Thursday, October 25, 2007

Hands Off the Water Part II

See that smiling dude on the right there? That's Bill Richardson, Governor of New Mexico and presidential hopeful. A couple weeks ago he suggested a National Water Policy, saying that "states like Wisconsin are awash in water."

Translation: Let's take their water!

Unfortunately the Great Lakes are occasionally a political bargaining chip as our national political folks pander to the growing west by offering them our water. Water diversion from the Great Lakes water basin is a very real danger.

Hey, I know. While we're moving Michigan's water to the arid west, let's move Iowa's fertile soil to South Dakota, we'll move Kentucky's coal mines to Minnesota, and as a Michigan resident I've always felt we missed out on trade because we don't have access to the Pacific ocean, so we should shave off portions of the the states between Michigan and the Pacific so we can have the same level of trade as California...which will be fine because all of our fresh water will be in Las Vegas anyway. Everybody wins.

With six quadrillion gallons, or 5,472 cubic miles of fresh water, the Great Lakes seem like all the fresh water in the world when in fact it's only 20% of all the fresh water in the world. We are indeed awash in water. More like seas than lakes, they affect the weather and are a way of life for the thirty million people who live within the water basin. And yet, it shouldn't be moved to accommodate unsustainable settlements in inherently dry regions. The Lakes are not simply a commodity to be bought and sold.

As Michigan loses jobs and citizens to other parts of the country, growing states out west are asking us to help them continue wooing companies and taking our jobs by sending them our water, too. As it turns out, their growth is wildly unsustainable due to an inherent limit to vital resources.

See...these states court national businesses and manufacturing claiming a high standard of living and a clear growth momentum, pointing out that states like Michigan, Ohio, and Pennsylvania are the old guard with an aging infrastructure. Meanwhile they wring their hands about lacking the most essential ingredient to human life and civilization...water. So they come knocking on our door asking for ours, or as Bill Richardson suggests, they simply take it.

Look at civilizations and cities around the world from antiquity on. They tend to be built on or near bodies of water. Without that, growth is unsustainable. It's a historical fact. And the fact is, the very thing that made Chicago, Michigan, Ohio, Pennsylvania, Indiana, and New York important manufacturing and economic centers is the very thing western states don't have enough of. Why should we help them take our jobs by sending them our most precious resource? The most precious resource in the world? And when when the water gets there, will it find its way back into the Great Lakes basin? No. The Great Lakes simply shrink and shrink and shrink.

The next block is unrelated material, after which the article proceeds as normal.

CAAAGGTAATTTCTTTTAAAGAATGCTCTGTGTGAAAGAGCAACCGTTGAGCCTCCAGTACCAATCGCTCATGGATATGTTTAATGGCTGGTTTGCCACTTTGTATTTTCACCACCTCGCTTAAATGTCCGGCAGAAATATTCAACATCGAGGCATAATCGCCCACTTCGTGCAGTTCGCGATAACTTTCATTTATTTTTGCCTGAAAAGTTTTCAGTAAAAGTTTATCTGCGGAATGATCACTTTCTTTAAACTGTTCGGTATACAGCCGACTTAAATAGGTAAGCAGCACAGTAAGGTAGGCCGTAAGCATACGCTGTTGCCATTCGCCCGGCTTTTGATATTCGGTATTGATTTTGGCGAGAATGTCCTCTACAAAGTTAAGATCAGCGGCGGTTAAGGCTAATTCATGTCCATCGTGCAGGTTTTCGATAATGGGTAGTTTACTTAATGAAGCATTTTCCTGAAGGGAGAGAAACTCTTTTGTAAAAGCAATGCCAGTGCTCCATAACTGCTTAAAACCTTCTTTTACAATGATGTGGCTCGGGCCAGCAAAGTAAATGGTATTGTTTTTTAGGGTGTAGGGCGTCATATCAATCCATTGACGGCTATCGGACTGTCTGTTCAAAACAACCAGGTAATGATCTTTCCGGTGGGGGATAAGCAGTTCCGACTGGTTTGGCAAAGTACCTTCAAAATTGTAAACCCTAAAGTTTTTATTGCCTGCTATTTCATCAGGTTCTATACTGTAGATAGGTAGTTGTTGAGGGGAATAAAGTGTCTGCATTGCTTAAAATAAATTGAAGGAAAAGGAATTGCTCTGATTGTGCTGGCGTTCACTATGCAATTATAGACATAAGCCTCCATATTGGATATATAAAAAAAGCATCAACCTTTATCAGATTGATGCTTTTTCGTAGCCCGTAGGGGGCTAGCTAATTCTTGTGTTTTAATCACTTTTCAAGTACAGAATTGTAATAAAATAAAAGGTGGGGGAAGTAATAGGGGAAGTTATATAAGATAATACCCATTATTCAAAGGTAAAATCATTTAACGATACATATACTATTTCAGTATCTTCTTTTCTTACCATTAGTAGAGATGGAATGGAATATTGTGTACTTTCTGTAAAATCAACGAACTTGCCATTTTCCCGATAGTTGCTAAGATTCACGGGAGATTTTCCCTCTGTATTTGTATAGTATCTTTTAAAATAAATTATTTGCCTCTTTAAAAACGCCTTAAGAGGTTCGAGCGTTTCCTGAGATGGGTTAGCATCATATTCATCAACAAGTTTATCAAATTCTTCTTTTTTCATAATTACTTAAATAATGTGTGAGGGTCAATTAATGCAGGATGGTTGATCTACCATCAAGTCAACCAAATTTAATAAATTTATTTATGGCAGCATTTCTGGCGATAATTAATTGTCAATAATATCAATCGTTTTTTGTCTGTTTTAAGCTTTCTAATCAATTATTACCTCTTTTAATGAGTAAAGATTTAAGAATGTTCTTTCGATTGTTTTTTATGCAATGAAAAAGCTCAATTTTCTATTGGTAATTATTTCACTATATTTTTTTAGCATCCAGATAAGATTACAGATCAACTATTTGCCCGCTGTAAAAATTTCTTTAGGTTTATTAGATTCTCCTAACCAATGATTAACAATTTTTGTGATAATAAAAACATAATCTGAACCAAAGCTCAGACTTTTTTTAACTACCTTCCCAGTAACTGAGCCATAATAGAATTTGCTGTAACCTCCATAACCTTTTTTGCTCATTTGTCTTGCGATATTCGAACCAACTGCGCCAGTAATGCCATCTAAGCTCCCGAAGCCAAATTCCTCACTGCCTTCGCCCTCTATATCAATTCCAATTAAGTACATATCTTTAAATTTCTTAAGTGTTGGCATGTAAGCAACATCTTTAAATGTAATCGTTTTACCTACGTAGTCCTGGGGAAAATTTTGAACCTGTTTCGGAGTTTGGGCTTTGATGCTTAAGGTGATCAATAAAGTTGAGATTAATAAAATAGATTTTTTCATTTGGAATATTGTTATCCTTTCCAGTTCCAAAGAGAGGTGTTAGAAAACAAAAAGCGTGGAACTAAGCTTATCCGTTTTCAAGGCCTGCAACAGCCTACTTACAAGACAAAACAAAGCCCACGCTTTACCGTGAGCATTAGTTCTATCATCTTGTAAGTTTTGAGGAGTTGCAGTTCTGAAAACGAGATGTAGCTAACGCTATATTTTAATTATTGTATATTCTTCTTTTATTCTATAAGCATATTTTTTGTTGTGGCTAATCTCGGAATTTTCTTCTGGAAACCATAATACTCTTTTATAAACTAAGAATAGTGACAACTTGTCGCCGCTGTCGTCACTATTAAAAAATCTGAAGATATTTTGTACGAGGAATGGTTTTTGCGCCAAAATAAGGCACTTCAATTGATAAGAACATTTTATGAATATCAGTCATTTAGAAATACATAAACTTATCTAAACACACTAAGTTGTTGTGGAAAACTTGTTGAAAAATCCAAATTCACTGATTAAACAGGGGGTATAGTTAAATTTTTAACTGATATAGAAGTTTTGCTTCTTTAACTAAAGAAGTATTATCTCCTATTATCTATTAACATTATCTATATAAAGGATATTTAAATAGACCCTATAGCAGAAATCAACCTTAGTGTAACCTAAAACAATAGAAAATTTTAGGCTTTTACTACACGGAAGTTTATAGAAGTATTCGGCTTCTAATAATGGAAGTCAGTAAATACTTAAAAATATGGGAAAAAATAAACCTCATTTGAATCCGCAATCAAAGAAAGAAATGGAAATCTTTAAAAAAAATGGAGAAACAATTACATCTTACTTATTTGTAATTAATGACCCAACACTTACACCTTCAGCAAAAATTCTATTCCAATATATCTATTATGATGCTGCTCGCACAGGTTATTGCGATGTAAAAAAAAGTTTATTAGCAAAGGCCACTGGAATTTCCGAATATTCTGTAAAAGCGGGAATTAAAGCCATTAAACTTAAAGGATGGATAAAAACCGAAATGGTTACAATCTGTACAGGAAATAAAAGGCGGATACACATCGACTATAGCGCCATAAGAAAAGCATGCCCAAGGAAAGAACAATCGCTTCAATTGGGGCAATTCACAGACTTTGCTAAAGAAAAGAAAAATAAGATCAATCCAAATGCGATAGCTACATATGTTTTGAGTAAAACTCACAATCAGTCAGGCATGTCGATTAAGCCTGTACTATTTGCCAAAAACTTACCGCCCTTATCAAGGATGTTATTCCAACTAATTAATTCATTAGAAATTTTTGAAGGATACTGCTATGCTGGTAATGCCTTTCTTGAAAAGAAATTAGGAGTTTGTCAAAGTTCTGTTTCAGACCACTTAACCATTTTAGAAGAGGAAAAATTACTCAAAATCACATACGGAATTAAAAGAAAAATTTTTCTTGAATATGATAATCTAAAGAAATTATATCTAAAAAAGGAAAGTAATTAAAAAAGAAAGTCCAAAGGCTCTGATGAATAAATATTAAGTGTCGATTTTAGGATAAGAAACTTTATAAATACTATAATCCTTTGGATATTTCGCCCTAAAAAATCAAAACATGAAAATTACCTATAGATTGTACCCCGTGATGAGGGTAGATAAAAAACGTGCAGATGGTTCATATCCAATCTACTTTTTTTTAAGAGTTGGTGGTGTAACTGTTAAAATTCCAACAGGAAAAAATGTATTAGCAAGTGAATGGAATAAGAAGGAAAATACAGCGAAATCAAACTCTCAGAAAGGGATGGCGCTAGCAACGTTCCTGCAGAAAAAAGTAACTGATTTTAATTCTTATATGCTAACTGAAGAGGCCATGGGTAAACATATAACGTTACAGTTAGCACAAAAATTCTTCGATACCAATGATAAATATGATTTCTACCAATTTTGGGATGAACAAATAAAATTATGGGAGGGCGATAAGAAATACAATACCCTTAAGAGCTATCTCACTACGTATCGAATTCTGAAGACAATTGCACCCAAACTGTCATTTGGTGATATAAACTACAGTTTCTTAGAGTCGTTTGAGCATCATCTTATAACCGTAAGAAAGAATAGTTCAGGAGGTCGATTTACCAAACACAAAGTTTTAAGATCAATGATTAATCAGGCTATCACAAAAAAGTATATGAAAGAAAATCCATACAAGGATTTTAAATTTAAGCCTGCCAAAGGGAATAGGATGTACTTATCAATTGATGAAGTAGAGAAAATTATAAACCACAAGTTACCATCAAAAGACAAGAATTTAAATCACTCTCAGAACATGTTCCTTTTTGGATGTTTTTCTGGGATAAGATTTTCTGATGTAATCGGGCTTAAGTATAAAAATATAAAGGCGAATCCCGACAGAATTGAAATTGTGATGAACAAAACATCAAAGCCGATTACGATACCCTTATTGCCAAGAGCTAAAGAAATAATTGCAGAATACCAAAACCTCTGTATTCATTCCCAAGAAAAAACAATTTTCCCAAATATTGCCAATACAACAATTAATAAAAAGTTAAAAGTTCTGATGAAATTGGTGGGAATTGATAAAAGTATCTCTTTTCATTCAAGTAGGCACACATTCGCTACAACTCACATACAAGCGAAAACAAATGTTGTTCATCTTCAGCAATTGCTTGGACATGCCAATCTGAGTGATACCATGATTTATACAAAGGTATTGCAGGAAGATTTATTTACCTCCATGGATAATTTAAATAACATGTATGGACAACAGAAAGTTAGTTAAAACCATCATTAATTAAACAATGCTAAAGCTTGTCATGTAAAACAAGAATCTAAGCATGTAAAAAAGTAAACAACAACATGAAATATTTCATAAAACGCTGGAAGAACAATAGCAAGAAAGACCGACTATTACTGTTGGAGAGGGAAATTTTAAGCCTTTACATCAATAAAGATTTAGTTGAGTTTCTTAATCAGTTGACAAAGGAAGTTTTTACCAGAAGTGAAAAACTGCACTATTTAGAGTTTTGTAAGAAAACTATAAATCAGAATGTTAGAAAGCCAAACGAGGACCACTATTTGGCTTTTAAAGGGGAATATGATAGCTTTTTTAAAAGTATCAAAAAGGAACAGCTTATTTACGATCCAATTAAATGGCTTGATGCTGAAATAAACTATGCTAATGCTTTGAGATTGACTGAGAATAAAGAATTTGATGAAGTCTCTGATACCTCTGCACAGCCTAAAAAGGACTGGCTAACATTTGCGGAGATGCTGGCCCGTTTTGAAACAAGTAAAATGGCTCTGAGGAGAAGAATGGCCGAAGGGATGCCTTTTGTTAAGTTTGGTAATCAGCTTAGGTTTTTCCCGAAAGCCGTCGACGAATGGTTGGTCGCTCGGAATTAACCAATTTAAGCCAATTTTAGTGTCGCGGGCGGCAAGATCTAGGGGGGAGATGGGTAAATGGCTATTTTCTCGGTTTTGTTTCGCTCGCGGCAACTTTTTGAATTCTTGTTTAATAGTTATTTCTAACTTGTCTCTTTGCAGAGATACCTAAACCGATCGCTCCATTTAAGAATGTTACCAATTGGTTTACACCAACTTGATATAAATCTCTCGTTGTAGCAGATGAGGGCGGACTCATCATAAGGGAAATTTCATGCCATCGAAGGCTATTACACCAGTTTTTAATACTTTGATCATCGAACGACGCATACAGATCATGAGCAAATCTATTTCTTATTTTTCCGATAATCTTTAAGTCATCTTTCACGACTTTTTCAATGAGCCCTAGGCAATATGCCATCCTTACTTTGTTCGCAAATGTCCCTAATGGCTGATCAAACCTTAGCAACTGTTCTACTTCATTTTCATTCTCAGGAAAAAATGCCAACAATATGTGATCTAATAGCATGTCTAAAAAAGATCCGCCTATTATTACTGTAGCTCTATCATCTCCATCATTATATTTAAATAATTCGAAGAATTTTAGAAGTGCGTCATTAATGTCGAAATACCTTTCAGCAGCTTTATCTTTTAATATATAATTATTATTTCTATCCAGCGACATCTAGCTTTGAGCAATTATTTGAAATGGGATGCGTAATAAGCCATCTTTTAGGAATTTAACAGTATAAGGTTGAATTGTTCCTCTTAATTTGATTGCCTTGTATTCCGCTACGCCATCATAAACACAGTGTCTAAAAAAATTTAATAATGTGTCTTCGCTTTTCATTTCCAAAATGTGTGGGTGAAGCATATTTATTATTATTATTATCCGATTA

As climate change continues to exacerbate drought and water shortages, this issue will become more pressing and more political figures will attempt to sell out our resources and eco-system for political gain. We need to tell them to go stuff it. If businesses want our water, they need to move where there's water.

Monday, October 22, 2007

Don't Look At My Water!

YOU! I see you. I see you eyeing up my Lake with those lust filled eyes like my Lake was put here on earth for your gratification. Well, stop it you sick bastard. Cuz you're not getting a drop. Not a single drop. You want WATER? You come live where there's water. All you city managers and civil engineers out there in LasVegas belly aching about your dwindling water supply need to suck it up and realize you managed to build a metropolis in the middle of the frickin' desert. No water? Holy crap. Who would have guessed? No water in The Frickin' Desert.

I recently read an article about the effects of global warming on water supplies, and it sounds like things are going to get pretty tight, and probably forever. And so naturally, eyeballs turn to this vast chunk of fresh water in the Midwest, this beautiful and unique ecosystem. That's when my dander starts to rise.

The answer is no. No. You don't get a DROP. We're not going to drain the oceans and flatten the mountains because everybody wants absolute choice. We're not going to strip all the topsoil from Iowa because people in LA want to grow corn in their front yards. And we're not going to siphon off water from the Great Lakes because civilizations chose to settle in locations unsustainable for vast populations.

Yes, I value the lives of my fellow man, and feel they are entitled to clean, safe drinking water. All I ask is that people value their own lives enough to live within proximity of it. We're not going to export water away from the Great Lakes. And that's that.